3 traits every successful entrepreneur should have

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I recently came across an interesting graphic that describes a day in the life of an entrepreneur. As you can imagine, the line graph of thoughts and emotions was erratic, with data points representing a battery of ups and downs related to business ownership.

At first glance, I laughed, as I assumed the diagram was a light-hearted interpretation of the struggles entrepreneurs often face—which I imagine was its intent. Then I realized that it wasn’t so much fun as it was an exact representation of the harrowing roller coaster that business owners often experience on a daily or even hourly basis as they manage and grow their companies.

The chart was essentially a zigzag interpretation of the wins, like, “Yeah, we hit this one out of the park!” And the losses, “Damn it, we screwed up!” For every positive affirmation, “Wow, it’s working!” there was an inevitable backlash. This includes ordinary business owners who tell themselves when they or their business falls short. Things like “I’m going bankrupt!” and “Whelp, this is the beginning of the end for my business!” And perhaps most discouraging: “What am I doing? I suck at this.”

The truth is that entrepreneurship is hard. Even the best business leaders often struggle with self-doubt and frustration. They reconcile hope with expertise. They make big important decisions based on sometimes limited information. They stick the neck out, maybe fail, then pull the neck in again. Yes, entrepreneurship can be extremely stressful, but incredibly rewarding.

Related: Why Doubt Can Be Your Secret Weapon

If you’re not comfortable with, or at least open to, the up-and-down nature of business ownership, you may not be cut out to be an entrepreneur. My experience is that the most successful entrepreneurs are fine with the roller coaster. Or at least they are used to it.

Here’s why.

1. Entrepreneurs are optimists

Regardless of these moments of doubt, entrepreneurs are an optimistic bunch. They’re not naïve, but they embody the Stockdale Paradox, a concept coined by Jim Collins that states, “You must maintain unshakable faith that you can and will win in the end, no matter what the difficulties, while at the same time having the discipline to face the challenges. most brutal facts of your current reality, whatever they may be.”

While optimism is often an innate personality trait, it can also be nurtured and developed by those who lack it innately. Even natural pessimists can train themselves to be more positive thinkers and doers by recognizing negative thought patterns and then actively seeking to replace them with healthier words and beliefs.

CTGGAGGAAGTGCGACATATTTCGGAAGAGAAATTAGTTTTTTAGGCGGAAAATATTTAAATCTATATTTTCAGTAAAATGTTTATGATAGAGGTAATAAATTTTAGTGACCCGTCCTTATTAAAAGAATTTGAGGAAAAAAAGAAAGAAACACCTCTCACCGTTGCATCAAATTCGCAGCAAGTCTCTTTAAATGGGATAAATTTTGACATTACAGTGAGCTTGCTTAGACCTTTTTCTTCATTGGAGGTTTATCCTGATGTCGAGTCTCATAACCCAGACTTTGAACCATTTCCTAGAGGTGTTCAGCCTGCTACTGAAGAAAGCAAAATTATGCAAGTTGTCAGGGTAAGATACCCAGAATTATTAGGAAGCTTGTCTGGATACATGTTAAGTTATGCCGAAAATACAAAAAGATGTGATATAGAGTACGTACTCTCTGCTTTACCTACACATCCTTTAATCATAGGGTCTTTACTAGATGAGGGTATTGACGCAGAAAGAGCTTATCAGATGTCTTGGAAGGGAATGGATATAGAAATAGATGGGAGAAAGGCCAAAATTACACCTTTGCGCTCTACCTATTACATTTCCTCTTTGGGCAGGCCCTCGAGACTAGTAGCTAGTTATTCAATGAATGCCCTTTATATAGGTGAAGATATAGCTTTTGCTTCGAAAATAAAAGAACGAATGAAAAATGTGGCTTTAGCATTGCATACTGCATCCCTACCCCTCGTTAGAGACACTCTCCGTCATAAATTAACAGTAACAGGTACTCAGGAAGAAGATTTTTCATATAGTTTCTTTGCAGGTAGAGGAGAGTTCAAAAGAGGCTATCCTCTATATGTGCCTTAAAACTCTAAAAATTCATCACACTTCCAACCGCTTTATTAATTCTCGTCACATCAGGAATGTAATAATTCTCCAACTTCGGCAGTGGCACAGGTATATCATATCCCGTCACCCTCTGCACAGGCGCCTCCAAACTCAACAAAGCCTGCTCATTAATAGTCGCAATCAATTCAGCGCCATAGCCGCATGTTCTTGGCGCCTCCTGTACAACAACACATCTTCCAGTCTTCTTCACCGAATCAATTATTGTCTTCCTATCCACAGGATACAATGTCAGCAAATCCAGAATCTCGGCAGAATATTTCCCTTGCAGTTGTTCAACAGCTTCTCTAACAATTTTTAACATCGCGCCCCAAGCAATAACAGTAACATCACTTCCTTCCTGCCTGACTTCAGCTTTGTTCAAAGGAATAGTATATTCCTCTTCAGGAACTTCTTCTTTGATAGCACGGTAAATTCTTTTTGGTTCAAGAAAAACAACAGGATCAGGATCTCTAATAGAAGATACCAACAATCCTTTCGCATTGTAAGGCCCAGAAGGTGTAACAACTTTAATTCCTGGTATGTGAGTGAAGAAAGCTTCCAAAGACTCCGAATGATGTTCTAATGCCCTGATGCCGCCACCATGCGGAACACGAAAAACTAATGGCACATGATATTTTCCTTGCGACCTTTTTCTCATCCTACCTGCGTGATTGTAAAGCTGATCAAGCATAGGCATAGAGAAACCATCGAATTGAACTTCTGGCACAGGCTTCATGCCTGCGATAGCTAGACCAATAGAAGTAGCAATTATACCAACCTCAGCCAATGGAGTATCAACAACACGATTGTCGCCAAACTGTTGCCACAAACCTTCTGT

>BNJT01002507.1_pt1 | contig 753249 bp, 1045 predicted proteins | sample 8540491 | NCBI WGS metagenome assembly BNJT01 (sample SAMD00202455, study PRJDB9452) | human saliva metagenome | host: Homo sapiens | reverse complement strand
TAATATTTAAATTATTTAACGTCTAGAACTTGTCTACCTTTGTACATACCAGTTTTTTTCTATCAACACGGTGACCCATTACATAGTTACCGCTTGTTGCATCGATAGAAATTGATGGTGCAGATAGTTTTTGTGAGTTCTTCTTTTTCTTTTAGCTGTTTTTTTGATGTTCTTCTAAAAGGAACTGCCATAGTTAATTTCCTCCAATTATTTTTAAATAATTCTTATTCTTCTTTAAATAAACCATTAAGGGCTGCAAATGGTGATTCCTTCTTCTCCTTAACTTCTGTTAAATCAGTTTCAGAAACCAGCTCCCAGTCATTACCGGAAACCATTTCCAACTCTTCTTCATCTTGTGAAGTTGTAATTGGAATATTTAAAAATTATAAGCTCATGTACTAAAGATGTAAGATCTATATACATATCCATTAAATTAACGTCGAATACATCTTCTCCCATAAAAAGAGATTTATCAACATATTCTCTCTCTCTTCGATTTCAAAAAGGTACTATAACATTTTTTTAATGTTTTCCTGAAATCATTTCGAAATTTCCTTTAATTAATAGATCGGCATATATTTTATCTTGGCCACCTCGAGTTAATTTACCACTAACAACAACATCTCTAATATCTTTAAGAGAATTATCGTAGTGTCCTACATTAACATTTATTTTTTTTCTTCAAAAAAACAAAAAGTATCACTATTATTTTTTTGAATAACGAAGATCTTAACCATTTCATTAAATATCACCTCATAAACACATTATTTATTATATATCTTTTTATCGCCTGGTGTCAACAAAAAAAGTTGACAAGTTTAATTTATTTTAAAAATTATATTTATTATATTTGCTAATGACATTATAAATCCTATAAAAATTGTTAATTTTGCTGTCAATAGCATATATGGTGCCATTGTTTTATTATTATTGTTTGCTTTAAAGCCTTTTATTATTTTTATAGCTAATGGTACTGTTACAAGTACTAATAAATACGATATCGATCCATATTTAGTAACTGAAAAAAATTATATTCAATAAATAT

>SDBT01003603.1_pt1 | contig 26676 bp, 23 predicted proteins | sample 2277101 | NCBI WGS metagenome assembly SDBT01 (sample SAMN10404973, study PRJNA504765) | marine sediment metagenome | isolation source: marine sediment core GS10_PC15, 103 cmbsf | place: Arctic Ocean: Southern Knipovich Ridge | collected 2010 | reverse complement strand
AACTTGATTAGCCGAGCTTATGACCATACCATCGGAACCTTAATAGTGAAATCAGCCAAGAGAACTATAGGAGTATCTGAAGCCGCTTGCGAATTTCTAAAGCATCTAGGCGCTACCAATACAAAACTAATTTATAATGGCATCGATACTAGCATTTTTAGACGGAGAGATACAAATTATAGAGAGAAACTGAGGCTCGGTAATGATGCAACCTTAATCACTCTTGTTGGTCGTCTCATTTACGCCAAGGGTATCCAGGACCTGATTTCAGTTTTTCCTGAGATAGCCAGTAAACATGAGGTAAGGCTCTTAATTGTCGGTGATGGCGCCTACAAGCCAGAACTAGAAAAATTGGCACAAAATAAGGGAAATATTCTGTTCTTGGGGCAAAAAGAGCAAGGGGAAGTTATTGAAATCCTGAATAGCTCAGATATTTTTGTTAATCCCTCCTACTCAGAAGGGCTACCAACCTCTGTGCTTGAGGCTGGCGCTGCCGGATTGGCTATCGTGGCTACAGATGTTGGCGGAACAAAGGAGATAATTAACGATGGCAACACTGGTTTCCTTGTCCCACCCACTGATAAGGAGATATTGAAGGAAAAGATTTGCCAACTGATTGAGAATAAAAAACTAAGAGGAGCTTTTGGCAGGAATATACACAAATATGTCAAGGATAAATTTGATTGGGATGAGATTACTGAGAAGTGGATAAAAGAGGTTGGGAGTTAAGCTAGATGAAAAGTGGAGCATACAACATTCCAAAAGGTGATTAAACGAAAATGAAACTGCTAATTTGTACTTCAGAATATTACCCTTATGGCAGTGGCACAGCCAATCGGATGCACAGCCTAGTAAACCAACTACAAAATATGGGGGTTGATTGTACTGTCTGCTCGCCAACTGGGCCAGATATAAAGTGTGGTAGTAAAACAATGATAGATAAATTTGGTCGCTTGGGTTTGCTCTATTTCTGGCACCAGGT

If you struggle with the mindset, there are many excellent books on developing optimism as an entrepreneur. I suggest you find one that makes sense to you.

Related: Business Owners, Put Your Own Oxygen Mask First

2. Entrepreneurs believe in what they are doing

Entrepreneurs have a strong sense of purpose beyond profits. While others may be overwhelmed with all the daily ups and downs of running and growing a successful business, entrepreneurs believe strongly in the importance of their mission. They also readily accept that they will need to overcome very substantial future obstacles for their vision to come to life.

Vision and mission are vital concepts for most successful entrepreneurs. Mission is the definition of the business objectives that an entrepreneur wants to achieve and the values ​​that will take them there. Vision refers to how the entrepreneur plans the organization to impact society as a whole. Both are key elements in how entrepreneurs intend to leave a positive and lasting mark on the world. Some entrepreneurs call this a legacy; others just think it seems like the right thing to do.

3. Entrepreneurs learn to manage their emotions

Unlike the crazy chart I mentioned earlier, most entrepreneurs don’t go overboard by celebrating the big wins or lamenting the inevitable setbacks. They understand that both wins and losses are part of the journey they signed up for.

Entrepreneurs also value failure to some extent. While no one likes to lose, most entrepreneurs understand that each failure brings them one step closer to success. This goes back to this optimism, but it also reflects the maturity of entrepreneurs in preventing disappointments from consuming them.

Nobody ever said that the life of an entrepreneur is easy. In fact, it’s almost inherently rife with ups and downs. But by embracing positivity, purpose, and balance, entrepreneurs are much more likely to enjoy their roller coaster ride to success.

Related: How Emotions Persuade Entrepreneurial Decision Making

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